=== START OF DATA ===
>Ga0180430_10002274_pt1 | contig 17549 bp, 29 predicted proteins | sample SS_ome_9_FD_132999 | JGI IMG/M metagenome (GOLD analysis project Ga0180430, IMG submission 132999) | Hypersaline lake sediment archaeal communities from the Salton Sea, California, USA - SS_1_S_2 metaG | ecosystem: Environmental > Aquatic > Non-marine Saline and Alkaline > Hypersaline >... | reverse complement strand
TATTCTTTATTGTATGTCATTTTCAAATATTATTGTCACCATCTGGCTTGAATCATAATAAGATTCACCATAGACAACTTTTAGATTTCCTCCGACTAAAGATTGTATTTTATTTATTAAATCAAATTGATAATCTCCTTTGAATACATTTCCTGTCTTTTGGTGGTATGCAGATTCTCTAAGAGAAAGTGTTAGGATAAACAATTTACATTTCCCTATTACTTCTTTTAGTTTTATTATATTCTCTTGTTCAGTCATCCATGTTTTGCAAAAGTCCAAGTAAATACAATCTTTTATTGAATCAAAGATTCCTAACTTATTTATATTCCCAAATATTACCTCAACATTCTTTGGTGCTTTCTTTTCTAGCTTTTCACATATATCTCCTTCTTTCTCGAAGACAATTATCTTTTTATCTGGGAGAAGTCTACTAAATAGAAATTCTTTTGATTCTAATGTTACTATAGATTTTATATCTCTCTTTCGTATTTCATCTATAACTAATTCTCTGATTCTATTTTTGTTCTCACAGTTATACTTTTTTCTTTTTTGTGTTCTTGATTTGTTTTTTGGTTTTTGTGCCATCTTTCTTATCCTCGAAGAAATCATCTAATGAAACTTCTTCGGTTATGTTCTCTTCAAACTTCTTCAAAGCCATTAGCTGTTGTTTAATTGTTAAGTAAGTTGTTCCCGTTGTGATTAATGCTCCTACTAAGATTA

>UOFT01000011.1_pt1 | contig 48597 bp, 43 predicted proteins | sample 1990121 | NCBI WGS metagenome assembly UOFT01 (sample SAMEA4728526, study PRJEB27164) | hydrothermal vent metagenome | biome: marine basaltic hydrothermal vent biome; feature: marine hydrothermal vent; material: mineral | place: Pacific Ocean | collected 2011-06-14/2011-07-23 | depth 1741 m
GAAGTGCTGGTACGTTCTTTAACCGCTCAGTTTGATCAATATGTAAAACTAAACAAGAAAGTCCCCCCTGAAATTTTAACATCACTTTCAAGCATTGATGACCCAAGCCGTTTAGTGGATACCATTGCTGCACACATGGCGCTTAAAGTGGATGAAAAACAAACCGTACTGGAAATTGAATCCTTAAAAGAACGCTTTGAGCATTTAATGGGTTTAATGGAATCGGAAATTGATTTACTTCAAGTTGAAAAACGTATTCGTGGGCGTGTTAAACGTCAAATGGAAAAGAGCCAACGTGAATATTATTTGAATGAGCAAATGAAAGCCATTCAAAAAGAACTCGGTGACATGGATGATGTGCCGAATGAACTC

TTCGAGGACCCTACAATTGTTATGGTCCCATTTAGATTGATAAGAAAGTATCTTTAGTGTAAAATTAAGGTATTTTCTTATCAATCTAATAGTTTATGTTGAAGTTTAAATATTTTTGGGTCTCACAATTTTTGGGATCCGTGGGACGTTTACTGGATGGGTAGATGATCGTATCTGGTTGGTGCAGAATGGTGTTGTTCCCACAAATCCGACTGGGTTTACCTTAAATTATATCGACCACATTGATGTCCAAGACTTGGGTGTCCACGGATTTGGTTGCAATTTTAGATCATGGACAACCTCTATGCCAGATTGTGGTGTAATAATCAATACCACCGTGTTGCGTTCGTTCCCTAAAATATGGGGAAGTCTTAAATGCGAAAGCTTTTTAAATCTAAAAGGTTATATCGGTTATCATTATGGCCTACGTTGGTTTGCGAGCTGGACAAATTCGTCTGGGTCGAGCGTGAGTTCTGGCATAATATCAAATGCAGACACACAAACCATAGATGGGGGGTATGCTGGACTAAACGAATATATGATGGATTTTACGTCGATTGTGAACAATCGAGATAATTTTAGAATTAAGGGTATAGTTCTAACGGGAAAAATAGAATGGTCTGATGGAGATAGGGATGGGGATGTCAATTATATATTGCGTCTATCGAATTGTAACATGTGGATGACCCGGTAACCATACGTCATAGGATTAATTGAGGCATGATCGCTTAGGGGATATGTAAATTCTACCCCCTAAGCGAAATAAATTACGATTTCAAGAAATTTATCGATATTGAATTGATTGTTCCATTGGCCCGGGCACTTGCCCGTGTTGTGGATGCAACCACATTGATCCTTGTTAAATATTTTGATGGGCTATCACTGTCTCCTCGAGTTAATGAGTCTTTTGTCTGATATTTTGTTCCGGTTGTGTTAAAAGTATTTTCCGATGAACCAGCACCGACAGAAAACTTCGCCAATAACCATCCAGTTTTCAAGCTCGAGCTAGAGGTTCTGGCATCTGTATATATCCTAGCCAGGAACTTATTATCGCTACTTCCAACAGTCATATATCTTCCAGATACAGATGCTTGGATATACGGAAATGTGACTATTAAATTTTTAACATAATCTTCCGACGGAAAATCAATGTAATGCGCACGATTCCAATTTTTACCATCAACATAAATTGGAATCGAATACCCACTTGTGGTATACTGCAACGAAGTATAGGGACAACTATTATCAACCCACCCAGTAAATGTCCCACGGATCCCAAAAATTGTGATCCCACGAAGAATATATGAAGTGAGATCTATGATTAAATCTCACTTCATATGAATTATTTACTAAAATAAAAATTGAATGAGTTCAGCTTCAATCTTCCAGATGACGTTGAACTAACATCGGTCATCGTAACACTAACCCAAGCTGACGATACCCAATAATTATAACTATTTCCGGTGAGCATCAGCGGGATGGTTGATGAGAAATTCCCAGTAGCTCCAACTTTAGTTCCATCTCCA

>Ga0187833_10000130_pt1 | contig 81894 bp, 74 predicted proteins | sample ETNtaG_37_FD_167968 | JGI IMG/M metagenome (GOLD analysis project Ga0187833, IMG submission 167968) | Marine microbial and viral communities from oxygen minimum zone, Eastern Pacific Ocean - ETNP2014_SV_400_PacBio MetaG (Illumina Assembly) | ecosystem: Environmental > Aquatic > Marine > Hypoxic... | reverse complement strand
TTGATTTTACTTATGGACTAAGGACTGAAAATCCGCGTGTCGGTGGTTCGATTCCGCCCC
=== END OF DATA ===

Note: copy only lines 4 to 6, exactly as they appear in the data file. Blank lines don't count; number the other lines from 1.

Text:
GAAGTGCTGGTACGTTCTTTAACCGCTCAGTTTGATCAATATGTAAAACTAAACAAGAAAGTCCCCCCTGAAATTTTAACATCACTTTCAAGCATTGATGACCCAAGCCGTTTAGTGGATACCATTGCTGCACACATGGCGCTTAAAGTGGATGAAAAACAAACCGTACTGGAAATTGAATCCTTAAAAGAACGCTTTGAGCATTTAATGGGTTTAATGGAATCGGAAATTGATTTACTTCAAGTTGAAAAACGTATTCGTGGGCGTGTTAAACGTCAAATGGAAAAGAGCCAACGTGAATATTATTTGAATGAGCAAATGAAAGCCATTCAAAAAGAACTCGGTGACATGGATGATGTGCCGAATGAACTC

TTCGAGGACCCTACAATTGTTATGGTCCCATTTAGATTGATAAGAAAGTATCTTTAGTGTAAAATTAAGGTATTTTCTTATCAATCTAATAGTTTATGTTGAAGTTTAAATATTTTTGGGTCTCACAATTTTTGGGATCCGTGGGACGTTTACTGGATGGGTAGATGATCGTATCTGGTTGGTGCAGAATGGTGTTGTTCCCACAAATCCGACTGGGTTTACCTTAAATTATATCGACCACATTGATGTCCAAGACTTGGGTGTCCACGGATTTGGTTGCAATTTTAGATCATGGACAACCTCTATGCCAGATTGTGGTGTAATAATCAATACCACCGTGTTGCGTTCGTTCCCTAAAATATGGGGAAGTCTTAAATGCGAAAGCTTTTTAAATCTAAAAGGTTATATCGGTTATCATTATGGCCTACGTTGGTTTGCGAGCTGGACAAATTCGTCTGGGTCGAGCGTGAGTTCTGGCATAATATCAAATGCAGACACACAAACCATAGATGGGGGGTATGCTGGACTAAACGAATATATGATGGATTTTACGTCGATTGTGAACAATCGAGATAATTTTAGAATTAAGGGTATAGTTCTAACGGGAAAAATAGAATGGTCTGATGGAGATAGGGATGGGGATGTCAATTATATATTGCGTCTATCGAATTGTAACATGTGGATGACCCGGTAACCATACGTCATAGGATTAATTGAGGCATGATCGCTTAGGGGATATGTAAATTCTACCCCCTAAGCGAAATAAATTACGATTTCAAGAAATTTATCGATATTGAATTGATTGTTCCATTGGCCCGGGCACTTGCCCGTGTTGTGGATGCAACCACATTGATCCTTGTTAAATATTTTGATGGGCTATCACTGTCTCCTCGAGTTAATGAGTCTTTTGTCTGATATTTTGTTCCGGTTGTGTTAAAAGTATTTTCCGATGAACCAGCACCGACAGAAAACTTCGCCAATAACCATCCAGTTTTCAAGCTCGAGCTAGAGGTTCTGGCATCTGTATATATCCTAGCCAGGAACTTATTATCGCTACTTCCAACAGTCATATATCTTCCAGATACAGATGCTTGGATATACGGAAATGTGACTATTAAATTTTTAACATAATCTTCCGACGGAAAATCAATGTAATGCGCACGATTCCAATTTTTACCATCAACATAAATTGGAATCGAATACCCACTTGTGGTATACTGCAACGAAGTATAGGGACAACTATTATCAACCCACCCAGTAAATGTCCCACGGATCCCAAAAATTGTGATCCCACGAAGAATATATGAAGTGAGATCTATGATTAAATCTCACTTCATATGAATTATTTACTAAAATAAAAATTGAATGAGTTCAGCTTCAATCTTCCAGATGACGTTGAACTAACATCGGTCATCGTAACACTAACCCAAGCTGACGATACCCAATAATTATAACTATTTCCGGTGAGCATCAGCGGGATGGTTGATGAGAAATTCCCAGTAGCTCCAACTTTAGTTCCATCTCCA

>Ga0187833_10000130_pt1 | contig 81894 bp, 74 predicted proteins | sample ETNtaG_37_FD_167968 | JGI IMG/M metagenome (GOLD analysis project Ga0187833, IMG submission 167968) | Marine microbial and viral communities from oxygen minimum zone, Eastern Pacific Ocean - ETNP2014_SV_400_PacBio MetaG (Illumina Assembly) | ecosystem: Environmental > Aquatic > Marine > Hypoxic... | reverse complement strand